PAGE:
Search

Fly-tipping plan is binned by council

PUBLISHED: 10:17 28 July 2008 | UPDATED: 11:27 03 July 2010

A PLAN that critics say would have rewarded inconsiderate people who dump rubbish on the streets of Yarmouth has been firmly binned by councillors.

From April 2007 to March this year Yarmouth Borough Council spent more £159,000 on cleaning up after fly-tippers, who left washing machines, sofas and bags of waste on roads, pavements and open spaces.

A PLAN that critics say would have rewarded inconsiderate people who dump rubbish on the streets of Yarmouth has been firmly binned by councillors.

From April 2007 to March this year Yarmouth Borough Council spent more £159,000 on cleaning up after fly-tippers, who left washing machines, sofas and bags of waste on roads, pavements and open spaces.

There was also one report of an animal carcass being dumped and three cases of asbestos being fly- tipped.

In a bid to tackle the waste problem the council had mooted the idea of free collections for all household or industrial waste.

At the moment fridges and freezers are collected for free and people have to pay fees ranging from £10 to £30 to collect 28 different types of other unwanted items.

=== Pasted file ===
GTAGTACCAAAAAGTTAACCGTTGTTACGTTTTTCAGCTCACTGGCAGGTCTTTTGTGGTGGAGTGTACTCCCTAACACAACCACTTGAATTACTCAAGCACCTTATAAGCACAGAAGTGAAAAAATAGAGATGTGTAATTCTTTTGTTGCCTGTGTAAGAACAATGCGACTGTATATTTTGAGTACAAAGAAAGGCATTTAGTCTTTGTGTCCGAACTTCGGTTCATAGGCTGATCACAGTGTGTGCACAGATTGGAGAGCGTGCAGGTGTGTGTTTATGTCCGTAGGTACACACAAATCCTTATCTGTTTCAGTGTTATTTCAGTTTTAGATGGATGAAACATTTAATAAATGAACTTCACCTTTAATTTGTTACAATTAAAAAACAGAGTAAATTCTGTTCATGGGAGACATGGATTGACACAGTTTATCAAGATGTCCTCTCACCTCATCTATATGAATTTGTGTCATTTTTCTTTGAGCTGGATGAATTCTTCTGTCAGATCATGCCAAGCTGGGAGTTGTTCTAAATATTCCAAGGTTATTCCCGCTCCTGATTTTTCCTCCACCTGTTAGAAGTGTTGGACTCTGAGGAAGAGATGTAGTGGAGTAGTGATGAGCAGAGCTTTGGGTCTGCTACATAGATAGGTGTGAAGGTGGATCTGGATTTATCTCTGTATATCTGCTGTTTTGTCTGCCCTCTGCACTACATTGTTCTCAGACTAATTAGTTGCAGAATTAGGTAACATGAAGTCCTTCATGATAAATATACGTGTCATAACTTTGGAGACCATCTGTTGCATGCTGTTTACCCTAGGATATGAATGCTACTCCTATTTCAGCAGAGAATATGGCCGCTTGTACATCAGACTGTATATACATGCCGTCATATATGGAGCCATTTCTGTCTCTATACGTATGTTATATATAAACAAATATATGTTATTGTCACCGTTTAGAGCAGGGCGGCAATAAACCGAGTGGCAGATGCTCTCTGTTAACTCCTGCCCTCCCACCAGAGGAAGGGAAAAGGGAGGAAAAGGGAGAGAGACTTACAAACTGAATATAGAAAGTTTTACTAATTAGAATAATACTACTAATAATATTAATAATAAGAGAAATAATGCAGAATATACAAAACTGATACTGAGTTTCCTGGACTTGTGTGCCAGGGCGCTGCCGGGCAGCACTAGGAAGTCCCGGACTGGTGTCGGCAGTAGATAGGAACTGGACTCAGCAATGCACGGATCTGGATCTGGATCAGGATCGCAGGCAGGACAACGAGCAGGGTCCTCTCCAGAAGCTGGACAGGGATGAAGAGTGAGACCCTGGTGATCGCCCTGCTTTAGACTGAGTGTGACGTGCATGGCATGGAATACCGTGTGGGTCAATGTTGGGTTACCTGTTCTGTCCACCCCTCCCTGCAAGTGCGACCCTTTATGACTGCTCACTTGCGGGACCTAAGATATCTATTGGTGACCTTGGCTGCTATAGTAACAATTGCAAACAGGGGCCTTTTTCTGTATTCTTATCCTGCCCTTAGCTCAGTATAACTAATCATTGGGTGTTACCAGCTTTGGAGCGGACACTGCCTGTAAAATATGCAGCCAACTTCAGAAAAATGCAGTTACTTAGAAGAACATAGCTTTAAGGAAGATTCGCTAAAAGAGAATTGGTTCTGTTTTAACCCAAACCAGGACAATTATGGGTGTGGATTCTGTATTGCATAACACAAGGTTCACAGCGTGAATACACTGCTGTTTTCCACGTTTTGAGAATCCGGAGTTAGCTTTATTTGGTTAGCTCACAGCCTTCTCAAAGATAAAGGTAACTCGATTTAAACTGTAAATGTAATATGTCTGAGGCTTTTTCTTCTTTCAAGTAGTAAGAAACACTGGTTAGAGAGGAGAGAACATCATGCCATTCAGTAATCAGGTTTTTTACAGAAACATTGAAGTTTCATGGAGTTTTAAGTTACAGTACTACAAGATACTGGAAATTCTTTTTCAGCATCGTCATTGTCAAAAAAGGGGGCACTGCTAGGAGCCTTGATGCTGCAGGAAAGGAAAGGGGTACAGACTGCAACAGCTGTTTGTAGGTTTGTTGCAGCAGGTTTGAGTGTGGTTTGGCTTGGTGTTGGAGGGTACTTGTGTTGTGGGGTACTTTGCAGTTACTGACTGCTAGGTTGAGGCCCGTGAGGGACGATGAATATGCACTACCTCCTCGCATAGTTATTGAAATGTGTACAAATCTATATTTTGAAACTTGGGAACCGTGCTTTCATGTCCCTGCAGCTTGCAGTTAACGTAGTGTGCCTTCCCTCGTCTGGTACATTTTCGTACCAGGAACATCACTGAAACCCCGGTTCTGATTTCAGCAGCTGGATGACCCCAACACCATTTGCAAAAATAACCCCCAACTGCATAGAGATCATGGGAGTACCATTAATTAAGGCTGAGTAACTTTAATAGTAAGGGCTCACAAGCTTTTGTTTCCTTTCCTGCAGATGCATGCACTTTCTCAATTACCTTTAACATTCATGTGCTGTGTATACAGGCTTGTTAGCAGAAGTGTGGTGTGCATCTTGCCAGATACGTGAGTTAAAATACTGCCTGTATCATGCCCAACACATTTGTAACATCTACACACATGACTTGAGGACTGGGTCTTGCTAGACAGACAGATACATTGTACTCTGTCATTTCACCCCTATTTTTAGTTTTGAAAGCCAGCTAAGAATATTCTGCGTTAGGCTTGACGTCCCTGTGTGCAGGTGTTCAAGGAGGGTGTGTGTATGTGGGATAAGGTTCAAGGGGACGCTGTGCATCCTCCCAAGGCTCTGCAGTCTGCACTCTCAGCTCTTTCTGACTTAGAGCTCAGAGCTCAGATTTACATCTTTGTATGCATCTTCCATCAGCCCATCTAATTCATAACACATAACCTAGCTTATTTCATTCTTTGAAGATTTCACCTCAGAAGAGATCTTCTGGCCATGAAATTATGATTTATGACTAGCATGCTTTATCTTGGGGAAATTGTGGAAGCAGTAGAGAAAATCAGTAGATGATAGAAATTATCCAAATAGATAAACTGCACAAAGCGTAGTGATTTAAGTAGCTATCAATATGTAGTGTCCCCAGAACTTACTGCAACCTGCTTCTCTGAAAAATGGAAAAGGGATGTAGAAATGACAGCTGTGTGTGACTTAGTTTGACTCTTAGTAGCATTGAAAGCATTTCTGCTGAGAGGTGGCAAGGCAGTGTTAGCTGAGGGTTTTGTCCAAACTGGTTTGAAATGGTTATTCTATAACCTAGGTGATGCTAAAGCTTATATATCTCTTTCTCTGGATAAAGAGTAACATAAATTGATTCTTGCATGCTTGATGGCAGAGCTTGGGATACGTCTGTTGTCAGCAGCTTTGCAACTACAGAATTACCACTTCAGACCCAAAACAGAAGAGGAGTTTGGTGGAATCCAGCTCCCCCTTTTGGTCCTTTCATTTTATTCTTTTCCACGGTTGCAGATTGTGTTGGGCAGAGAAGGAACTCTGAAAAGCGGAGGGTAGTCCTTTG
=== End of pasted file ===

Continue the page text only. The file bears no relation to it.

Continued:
However the idea has now been scrapped by council leaders on.

If approved the proposal would have been seen by some as a victory for fly-tippers - who would have been rewarded for their laziness and inconsiderate behaviour in not taking items to dumps or arrange for them to be collected.

Two other ideas to help prevent fly- tipping increase education and increased police involvement in clamping down on it were also discussed and warmly received by the council cabinet.

The council's leaders firmly ruled out the free waste collection suggestion and said the current mix of free and paid for collection was working well.

Cabinet for environment Jim Shrimplin said: “As far as I am concerned if it is not broken then we should try not to fix it.”

From April 2007 to March there were 14 prosecutions for fly-tipping and 297 warning letters were sent

out.

Council papers show that in the same period 362 transit van loads of rubbish were fly-tipped and 89 single black bags of waste were reported dumped across the borough.

It cost the borough council £64,792 to clear up rubbish left from small van loads and £41,630 for transit van size loads.

Most fly-tipping occurred on highways, back alleys and council land.

Most Read

Latest from the Great Yarmouth Mercury

Hot Jobs

Show Job Lists